Al-Attiyah & Boulanger take W2RC lead with BP Ultimate Rally-Raid Portugal win

Al-Attiyah & Boulanger take W2RC lead with BP Ultimate Rally-Raid Portugal win

Five-time Dakar Rally winner Nasser Saleh Al-Attiyah and his co-driver Edouard Boulanger sealed a hard-earned victory at the BP Ultimate Rally-Raid Portugal, the third round of the FIA World Rally-Raid Championship (W2RC), in Grândola on Sunday.

 

The Prodrive Hunter crew had to defend an overnight lead of 2min 41sec over Portugal’s João Ferreira and the second quickest time on the final short stage enabled the Qatari to move 12 points clear of Carlos Sainz in the unofficial FIA World Rally-Raid Championship (W2RC) Drivers’ Championship standings and lift Nasser Racing by Prodrive into contention for the W2RC Manufacturers’ crown.

 

Al-Attiyah, who had a winning margin of 2min 49sec, won two of the demanding and varied stages across rural Portugal on a new event that also crossed into Spain for one special and a night halt in the town of Badajoz and attracted a large number of spectators in inclement weather conditions.

 

Al-Attiyah said: “Portugal is almost my second home. I have a lot of friends here and I’m really happy to win this fantastic race. Thank you to all the fans and thanks to the organisation. It was a very technical race and we had to be smart. After the win in Abu Dhabi, winning here is very important because it enabled us to take the lead in the World Championship.”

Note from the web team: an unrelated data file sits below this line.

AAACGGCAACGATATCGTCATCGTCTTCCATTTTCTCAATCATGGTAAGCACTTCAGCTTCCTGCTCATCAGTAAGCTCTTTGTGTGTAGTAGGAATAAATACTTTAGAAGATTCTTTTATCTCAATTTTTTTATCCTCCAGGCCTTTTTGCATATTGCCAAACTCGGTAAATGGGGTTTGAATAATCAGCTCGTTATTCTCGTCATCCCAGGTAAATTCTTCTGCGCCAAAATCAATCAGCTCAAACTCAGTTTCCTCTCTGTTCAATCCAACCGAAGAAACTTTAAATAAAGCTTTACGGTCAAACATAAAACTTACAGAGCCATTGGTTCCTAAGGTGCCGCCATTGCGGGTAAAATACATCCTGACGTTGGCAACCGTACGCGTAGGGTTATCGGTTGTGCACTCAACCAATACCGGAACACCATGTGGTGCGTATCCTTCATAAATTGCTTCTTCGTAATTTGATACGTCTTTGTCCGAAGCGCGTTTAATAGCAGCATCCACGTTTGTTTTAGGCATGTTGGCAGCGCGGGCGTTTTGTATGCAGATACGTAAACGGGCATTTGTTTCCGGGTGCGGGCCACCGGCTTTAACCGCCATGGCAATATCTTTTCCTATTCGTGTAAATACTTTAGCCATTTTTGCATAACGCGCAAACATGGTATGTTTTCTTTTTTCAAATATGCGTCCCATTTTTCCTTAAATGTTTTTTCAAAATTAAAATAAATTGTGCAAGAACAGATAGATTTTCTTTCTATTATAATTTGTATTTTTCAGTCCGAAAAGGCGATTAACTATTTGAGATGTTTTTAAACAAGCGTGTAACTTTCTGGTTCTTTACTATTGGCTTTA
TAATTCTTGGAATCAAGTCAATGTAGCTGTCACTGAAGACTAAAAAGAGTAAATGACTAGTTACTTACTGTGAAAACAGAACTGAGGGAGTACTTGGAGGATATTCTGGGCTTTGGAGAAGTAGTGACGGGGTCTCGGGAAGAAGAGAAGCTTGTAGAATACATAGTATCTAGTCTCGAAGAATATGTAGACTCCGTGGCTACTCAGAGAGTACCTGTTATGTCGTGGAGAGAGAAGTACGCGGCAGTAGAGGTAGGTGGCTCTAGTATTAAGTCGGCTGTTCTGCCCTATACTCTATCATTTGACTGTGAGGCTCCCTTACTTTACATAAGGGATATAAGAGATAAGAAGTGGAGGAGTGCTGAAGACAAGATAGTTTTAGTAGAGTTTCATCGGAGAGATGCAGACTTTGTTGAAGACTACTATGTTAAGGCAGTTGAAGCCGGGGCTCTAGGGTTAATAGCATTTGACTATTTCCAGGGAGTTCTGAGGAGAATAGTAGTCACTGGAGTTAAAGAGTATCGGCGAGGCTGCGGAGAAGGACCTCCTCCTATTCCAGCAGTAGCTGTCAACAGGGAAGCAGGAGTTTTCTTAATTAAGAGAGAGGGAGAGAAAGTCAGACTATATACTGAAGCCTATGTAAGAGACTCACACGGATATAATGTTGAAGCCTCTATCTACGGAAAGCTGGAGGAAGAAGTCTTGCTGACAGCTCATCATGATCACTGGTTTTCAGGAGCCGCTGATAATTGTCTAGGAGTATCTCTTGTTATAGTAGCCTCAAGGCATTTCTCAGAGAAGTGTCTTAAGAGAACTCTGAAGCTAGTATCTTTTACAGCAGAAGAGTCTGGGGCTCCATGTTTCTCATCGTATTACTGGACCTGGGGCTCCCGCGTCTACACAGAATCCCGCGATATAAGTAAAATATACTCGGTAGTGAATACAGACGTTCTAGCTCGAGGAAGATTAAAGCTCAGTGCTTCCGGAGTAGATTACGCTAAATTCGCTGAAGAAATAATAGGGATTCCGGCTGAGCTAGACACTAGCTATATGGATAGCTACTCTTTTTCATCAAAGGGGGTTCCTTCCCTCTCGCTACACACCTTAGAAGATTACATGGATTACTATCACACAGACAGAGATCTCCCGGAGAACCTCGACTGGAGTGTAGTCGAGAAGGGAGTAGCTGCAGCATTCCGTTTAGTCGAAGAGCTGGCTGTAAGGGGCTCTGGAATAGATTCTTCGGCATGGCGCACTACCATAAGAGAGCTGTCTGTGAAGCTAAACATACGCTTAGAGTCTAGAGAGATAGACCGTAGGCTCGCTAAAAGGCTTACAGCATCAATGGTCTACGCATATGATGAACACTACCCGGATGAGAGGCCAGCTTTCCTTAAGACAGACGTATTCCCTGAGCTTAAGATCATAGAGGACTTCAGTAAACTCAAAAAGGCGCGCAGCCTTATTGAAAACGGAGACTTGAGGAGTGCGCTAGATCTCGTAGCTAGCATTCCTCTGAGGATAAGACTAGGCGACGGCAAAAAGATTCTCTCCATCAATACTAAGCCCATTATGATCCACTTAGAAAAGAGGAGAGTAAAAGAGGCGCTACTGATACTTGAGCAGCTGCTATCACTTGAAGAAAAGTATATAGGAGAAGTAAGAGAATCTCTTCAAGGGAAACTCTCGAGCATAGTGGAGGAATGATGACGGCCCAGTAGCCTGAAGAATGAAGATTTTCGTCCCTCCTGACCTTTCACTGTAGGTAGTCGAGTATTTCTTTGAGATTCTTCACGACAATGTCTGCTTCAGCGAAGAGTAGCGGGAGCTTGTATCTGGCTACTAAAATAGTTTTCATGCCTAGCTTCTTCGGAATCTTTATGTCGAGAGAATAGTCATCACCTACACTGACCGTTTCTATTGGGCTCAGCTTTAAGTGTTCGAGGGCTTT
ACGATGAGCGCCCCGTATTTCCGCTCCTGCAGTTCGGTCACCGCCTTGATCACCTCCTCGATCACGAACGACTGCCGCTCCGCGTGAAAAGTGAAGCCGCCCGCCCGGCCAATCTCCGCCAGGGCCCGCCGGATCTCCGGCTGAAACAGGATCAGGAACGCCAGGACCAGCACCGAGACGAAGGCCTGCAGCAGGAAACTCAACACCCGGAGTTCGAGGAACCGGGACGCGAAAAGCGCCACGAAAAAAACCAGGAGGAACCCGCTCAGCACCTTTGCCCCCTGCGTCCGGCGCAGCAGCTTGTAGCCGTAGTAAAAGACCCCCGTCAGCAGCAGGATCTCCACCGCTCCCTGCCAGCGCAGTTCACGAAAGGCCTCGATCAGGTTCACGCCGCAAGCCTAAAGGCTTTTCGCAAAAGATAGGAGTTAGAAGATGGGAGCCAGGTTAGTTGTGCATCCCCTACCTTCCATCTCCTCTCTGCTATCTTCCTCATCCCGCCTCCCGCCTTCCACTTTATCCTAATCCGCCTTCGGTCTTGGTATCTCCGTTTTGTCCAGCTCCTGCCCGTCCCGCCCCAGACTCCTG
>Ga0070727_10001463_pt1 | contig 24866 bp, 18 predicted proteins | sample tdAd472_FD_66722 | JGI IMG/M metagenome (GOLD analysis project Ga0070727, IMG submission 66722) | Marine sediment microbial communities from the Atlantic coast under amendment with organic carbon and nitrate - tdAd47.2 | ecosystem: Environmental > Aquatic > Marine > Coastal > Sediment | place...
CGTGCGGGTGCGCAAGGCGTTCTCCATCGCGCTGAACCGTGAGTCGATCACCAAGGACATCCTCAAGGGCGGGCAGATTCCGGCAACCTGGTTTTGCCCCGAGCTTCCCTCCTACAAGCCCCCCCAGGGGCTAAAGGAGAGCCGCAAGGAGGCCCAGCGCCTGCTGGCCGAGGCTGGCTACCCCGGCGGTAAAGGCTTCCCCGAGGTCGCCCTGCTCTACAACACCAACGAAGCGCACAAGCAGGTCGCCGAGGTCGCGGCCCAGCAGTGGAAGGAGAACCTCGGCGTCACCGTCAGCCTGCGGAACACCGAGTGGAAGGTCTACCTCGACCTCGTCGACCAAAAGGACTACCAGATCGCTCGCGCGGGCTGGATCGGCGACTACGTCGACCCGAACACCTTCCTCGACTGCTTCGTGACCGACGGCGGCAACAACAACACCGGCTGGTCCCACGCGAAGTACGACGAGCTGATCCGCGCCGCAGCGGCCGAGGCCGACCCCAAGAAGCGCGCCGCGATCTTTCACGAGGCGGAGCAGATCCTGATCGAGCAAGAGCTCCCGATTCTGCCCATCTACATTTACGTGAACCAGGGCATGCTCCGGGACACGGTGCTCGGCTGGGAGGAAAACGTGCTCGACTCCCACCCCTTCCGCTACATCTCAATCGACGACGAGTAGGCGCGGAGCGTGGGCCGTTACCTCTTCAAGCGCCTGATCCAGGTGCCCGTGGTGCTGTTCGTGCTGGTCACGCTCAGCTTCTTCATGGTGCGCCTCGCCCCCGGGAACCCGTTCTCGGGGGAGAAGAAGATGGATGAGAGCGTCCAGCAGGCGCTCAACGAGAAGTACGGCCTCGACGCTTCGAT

Ferreira and his co-driver Filipe Palmeiro enjoyed a superb event over home terrain in the first of the latest X-Raid Mini JCW Rally Plus machines and held off Toyota Gazoo Racing’s Lucas Moraes and Armand Monleón to claim the runner-up spot, despite losing the bonnet on the Mini on the final stage.

 

Ferreira said: “It’s difficult to explain the emotions I experienced throughout the week. We received incredible support from this unique audience in the world in a very varied and beautiful race. The tension was high because there was a lot of attention around us, but everything went very well and I confess that I didn’t imagine finishing in second place on my debut with this car in W2RC.”

 

Moraes overhauled Ferreira’s team-mate and four-time Dakar Rally winner Carlos Sainz and his co-driver Alex Haro on the last stage. That pushed the Spaniards down to fourth position, the result also lifting Moraes into contention for a late assault at the W2RC Drivers’ Championship.